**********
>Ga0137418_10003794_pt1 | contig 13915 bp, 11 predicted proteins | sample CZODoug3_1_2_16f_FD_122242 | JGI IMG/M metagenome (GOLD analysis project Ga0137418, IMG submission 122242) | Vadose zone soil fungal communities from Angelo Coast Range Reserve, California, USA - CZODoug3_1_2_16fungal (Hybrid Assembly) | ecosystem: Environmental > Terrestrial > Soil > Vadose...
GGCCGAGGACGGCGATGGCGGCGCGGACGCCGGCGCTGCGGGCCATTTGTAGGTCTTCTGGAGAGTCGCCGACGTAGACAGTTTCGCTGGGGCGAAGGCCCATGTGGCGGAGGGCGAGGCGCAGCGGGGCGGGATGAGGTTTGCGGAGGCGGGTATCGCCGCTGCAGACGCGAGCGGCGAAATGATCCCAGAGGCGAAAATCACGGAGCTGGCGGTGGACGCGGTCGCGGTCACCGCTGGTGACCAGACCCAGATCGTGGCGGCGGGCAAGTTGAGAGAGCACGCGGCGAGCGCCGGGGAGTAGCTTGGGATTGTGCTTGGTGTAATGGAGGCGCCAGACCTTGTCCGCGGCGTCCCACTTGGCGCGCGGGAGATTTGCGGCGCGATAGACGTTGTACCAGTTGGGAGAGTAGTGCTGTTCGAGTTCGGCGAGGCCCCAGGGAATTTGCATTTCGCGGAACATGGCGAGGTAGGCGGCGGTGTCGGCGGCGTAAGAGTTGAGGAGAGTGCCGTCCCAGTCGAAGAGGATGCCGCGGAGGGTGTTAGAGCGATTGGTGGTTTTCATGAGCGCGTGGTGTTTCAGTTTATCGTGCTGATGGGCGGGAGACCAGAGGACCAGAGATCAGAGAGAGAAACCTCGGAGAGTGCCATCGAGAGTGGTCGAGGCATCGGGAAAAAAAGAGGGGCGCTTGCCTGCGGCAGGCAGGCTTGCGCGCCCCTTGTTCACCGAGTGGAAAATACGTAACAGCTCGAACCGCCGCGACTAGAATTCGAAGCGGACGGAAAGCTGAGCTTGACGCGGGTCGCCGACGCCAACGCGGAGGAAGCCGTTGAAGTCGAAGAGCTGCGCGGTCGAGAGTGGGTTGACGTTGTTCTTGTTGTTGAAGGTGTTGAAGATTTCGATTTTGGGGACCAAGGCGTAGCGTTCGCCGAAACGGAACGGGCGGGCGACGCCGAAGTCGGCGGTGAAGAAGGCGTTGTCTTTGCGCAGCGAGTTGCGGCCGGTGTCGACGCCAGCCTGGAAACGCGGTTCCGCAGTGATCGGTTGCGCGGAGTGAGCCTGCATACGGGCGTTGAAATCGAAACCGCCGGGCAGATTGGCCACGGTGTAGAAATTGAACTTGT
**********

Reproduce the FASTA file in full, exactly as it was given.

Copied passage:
>Ga0137418_10003794_pt1 | contig 13915 bp, 11 predicted proteins | sample CZODoug3_1_2_16f_FD_122242 | JGI IMG/M metagenome (GOLD analysis project Ga0137418, IMG submission 122242) | Vadose zone soil fungal communities from Angelo Coast Range Reserve, California, USA - CZODoug3_1_2_16fungal (Hybrid Assembly) | ecosystem: Environmental > Terrestrial > Soil > Vadose...
GGCCGAGGACGGCGATGGCGGCGCGGACGCCGGCGCTGCGGGCCATTTGTAGGTCTTCTGGAGAGTCGCCGACGTAGACAGTTTCGCTGGGGCGAAGGCCCATGTGGCGGAGGGCGAGGCGCAGCGGGGCGGGATGAGGTTTGCGGAGGCGGGTATCGCCGCTGCAGACGCGAGCGGCGAAATGATCCCAGAGGCGAAAATCACGGAGCTGGCGGTGGACGCGGTCGCGGTCACCGCTGGTGACCAGACCCAGATCGTGGCGGCGGGCAAGTTGAGAGAGCACGCGGCGAGCGCCGGGGAGTAGCTTGGGATTGTGCTTGGTGTAATGGAGGCGCCAGACCTTGTCCGCGGCGTCCCACTTGGCGCGCGGGAGATTTGCGGCGCGATAGACGTTGTACCAGTTGGGAGAGTAGTGCTGTTCGAGTTCGGCGAGGCCCCAGGGAATTTGCATTTCGCGGAACATGGCGAGGTAGGCGGCGGTGTCGGCGGCGTAAGAGTTGAGGAGAGTGCCGTCCCAGTCGAAGAGGATGCCGCGGAGGGTGTTAGAGCGATTGGTGGTTTTCATGAGCGCGTGGTGTTTCAGTTTATCGTGCTGATGGGCGGGAGACCAGAGGACCAGAGATCAGAGAGAGAAACCTCGGAGAGTGCCATCGAGAGTGGTCGAGGCATCGGGAAAAAAAGAGGGGCGCTTGCCTGCGGCAGGCAGGCTTGCGCGCCCCTTGTTCACCGAGTGGAAAATACGTAACAGCTCGAACCGCCGCGACTAGAATTCGAAGCGGACGGAAAGCTGAGCTTGACGCGGGTCGCCGACGCCAACGCGGAGGAAGCCGTTGAAGTCGAAGAGCTGCGCGGTCGAGAGTGGGTTGACGTTGTTCTTGTTGTTGAAGGTGTTGAAGATTTCGATTTTGGGGACCAAGGCGTAGCGTTCGCCGAAACGGAACGGGCGGGCGACGCCGAAGTCGGCGGTGAAGAAGGCGTTGTCTTTGCGCAGCGAGTTGCGGCCGGTGTCGACGCCAGCCTGGAAACGCGGTTCCGCAGTGATCGGTTGCGCGGAGTGAGCCTGCATACGGGCGTTGAAATCGAAACCGCCGGGCAGATTGGCCACGGTGTAGAAATTGAACTTGT